Apr 25, 2017


People living in countries where the Internet is censored will be able to use a new tool to access websites their governments restrict.

Researchers at the University of Waterloo are developing technology called Slitheen — after aliens on Doctor Who that disguise themselves as humans to evade detection.

“Some countries block certain websites based on their web address or their content,” said Ian Goldberg, a professor of computer science at the University of Waterloo. “Similar to the aliens on Doctor Who, our Slitheen censorship-resistance system works by disguising your connection to a restricted website — for example, a connection to Wikipedia or the New York Times — as that of an allowed website, maybe a site about cute cats.”

Goldberg is also a founding member of the Cryptography, Security, and Privacy (CrySP) research group at Waterloo.

“The technology not only provides users with content blocked in their region, but it also protects them by hiding the fact that they are evading their country’s censorship policies,” said Cecylia Bocovich, a PhD student in Goldberg’s lab, and leader of the research project.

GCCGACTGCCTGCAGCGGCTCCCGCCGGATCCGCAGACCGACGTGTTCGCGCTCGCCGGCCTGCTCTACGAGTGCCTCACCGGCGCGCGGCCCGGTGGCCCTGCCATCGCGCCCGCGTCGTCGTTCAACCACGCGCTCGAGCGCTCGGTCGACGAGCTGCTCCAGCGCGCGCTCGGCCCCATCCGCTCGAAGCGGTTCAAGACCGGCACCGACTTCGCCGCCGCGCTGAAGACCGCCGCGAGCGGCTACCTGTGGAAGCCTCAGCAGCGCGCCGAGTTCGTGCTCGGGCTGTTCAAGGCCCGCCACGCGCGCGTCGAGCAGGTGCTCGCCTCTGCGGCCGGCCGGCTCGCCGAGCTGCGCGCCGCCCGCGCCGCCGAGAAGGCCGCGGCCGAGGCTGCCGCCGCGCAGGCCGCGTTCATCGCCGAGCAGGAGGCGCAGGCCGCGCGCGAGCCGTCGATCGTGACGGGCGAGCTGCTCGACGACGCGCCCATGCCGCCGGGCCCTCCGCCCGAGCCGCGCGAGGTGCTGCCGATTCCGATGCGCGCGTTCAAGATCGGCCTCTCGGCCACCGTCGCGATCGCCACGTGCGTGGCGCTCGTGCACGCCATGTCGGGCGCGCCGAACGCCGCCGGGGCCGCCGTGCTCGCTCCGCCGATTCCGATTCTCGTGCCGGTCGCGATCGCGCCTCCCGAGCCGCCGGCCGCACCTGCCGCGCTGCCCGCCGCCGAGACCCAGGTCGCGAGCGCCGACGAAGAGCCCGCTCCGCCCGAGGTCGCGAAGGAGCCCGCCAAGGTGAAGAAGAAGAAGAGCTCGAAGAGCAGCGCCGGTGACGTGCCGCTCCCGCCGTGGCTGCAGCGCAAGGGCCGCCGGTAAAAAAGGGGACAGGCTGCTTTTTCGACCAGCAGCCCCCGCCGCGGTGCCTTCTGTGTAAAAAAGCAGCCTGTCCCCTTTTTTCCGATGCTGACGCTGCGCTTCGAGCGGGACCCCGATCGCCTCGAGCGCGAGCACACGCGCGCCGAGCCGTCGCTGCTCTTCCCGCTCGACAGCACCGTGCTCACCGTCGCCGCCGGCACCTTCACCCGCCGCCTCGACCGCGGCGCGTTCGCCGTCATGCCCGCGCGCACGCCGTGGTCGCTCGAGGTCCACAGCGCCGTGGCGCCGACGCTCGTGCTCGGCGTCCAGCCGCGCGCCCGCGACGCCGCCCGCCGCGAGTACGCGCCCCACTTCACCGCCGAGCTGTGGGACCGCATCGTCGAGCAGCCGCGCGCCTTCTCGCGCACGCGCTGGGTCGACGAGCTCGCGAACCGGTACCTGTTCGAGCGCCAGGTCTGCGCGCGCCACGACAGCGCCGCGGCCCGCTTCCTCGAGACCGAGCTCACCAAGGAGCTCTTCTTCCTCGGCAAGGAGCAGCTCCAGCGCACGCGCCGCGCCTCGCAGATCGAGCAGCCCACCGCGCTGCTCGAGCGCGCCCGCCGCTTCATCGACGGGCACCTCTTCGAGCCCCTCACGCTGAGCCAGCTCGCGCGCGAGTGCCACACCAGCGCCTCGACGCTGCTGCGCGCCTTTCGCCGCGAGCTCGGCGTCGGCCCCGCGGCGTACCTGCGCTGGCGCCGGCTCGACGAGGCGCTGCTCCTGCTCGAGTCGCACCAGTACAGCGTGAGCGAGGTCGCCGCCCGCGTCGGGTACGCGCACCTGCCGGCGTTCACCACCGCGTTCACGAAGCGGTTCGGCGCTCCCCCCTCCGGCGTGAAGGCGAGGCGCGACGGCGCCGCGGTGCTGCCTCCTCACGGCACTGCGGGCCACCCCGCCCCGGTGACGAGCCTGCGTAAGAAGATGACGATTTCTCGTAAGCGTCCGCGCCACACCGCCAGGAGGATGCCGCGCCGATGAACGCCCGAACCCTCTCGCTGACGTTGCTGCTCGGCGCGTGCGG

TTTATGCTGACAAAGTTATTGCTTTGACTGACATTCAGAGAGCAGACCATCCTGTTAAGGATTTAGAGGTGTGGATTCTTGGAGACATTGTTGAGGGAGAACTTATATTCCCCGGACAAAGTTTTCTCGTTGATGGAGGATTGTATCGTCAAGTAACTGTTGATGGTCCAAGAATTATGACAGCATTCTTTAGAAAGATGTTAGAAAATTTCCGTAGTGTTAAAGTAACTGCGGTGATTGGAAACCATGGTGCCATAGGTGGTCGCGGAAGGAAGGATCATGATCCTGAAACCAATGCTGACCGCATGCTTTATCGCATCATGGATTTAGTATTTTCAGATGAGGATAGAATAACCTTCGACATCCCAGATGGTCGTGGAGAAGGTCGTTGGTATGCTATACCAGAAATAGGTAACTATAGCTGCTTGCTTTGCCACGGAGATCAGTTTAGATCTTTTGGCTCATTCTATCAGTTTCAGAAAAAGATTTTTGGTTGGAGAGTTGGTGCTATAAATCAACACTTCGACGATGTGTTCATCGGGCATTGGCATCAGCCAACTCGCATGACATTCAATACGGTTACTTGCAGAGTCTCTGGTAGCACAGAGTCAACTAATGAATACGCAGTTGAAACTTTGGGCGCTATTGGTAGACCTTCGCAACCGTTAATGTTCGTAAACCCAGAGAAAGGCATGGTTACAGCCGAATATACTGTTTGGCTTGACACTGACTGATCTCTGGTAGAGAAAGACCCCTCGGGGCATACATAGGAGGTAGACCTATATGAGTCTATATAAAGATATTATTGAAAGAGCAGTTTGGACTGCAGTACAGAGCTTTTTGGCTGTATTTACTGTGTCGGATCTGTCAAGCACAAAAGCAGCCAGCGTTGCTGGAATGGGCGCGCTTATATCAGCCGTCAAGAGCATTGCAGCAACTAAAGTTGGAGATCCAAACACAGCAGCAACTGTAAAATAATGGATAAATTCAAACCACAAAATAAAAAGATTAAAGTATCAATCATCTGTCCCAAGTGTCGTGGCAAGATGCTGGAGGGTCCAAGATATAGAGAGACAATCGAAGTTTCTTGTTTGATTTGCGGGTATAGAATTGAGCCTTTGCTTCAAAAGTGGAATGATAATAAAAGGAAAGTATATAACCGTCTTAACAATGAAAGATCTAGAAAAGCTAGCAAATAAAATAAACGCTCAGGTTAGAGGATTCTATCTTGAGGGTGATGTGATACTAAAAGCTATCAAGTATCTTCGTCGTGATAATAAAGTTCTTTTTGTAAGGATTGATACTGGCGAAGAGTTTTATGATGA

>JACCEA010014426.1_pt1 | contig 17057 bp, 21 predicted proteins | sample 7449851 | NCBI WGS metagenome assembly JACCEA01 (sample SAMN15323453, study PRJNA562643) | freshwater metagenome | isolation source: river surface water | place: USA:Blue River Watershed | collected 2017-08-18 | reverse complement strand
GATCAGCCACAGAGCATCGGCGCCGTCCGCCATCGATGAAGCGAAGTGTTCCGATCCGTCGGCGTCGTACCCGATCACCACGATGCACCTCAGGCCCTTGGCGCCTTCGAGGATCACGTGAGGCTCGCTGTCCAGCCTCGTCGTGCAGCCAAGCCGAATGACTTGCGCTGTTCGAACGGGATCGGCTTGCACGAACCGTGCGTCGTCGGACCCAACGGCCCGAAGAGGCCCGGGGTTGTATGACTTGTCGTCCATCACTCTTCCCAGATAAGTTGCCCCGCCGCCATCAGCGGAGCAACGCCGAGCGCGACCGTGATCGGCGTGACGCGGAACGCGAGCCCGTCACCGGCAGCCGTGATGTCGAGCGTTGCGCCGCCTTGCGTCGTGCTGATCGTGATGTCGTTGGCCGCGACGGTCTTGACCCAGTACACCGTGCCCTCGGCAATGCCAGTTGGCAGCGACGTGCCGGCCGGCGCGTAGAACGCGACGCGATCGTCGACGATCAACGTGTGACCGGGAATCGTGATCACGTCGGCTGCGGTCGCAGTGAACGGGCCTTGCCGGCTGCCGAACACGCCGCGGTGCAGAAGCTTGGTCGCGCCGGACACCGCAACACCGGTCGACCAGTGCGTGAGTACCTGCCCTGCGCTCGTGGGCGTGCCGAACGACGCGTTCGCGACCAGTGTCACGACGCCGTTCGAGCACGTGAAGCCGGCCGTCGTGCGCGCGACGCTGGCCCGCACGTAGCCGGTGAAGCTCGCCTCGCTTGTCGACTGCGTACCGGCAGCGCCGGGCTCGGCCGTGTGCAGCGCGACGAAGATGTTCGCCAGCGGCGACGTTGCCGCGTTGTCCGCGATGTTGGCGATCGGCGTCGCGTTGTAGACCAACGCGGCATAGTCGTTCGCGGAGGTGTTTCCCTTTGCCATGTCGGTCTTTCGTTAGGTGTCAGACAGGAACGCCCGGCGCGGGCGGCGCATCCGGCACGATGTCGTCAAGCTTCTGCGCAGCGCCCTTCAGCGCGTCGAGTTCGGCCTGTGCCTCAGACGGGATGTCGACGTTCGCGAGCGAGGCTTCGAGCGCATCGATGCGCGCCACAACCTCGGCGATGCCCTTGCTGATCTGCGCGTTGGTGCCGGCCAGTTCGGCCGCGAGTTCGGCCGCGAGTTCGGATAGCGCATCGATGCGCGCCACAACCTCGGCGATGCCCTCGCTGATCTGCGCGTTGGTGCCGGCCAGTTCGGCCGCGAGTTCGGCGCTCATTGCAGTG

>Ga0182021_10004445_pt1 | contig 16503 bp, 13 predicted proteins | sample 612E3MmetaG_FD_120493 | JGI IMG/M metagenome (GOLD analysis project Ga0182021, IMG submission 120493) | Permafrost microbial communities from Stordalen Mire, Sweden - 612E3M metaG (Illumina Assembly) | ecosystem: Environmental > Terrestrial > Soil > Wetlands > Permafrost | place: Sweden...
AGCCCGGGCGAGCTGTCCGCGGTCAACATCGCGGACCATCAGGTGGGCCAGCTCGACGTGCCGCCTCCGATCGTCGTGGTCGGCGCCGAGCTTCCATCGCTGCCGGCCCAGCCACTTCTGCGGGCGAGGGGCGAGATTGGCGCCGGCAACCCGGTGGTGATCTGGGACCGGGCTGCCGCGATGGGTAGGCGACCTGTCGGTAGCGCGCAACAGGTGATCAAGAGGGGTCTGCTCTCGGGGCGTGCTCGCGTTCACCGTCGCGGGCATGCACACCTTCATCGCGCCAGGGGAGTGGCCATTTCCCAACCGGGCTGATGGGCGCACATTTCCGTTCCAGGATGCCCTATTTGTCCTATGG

Goldberg acknowledges that no matter how sophisticated a censorship-resistance system is, the work is never complete.

“Unlike other fields of computer science, we have active adversaries. People see our research and how to protect a system and they use that to try to defeat," said Goldberg. "We have to play both sides of the game — thinking like an attacker to try to defeat our own systems, in order to build better defences.

“There’s always an arms race where the defender makes a better system, then the attacker makes a better system. This is what makes the research fun and interesting but also very challenging.”

The work is still in development, but the researchers hope to have a version available for public use within a year.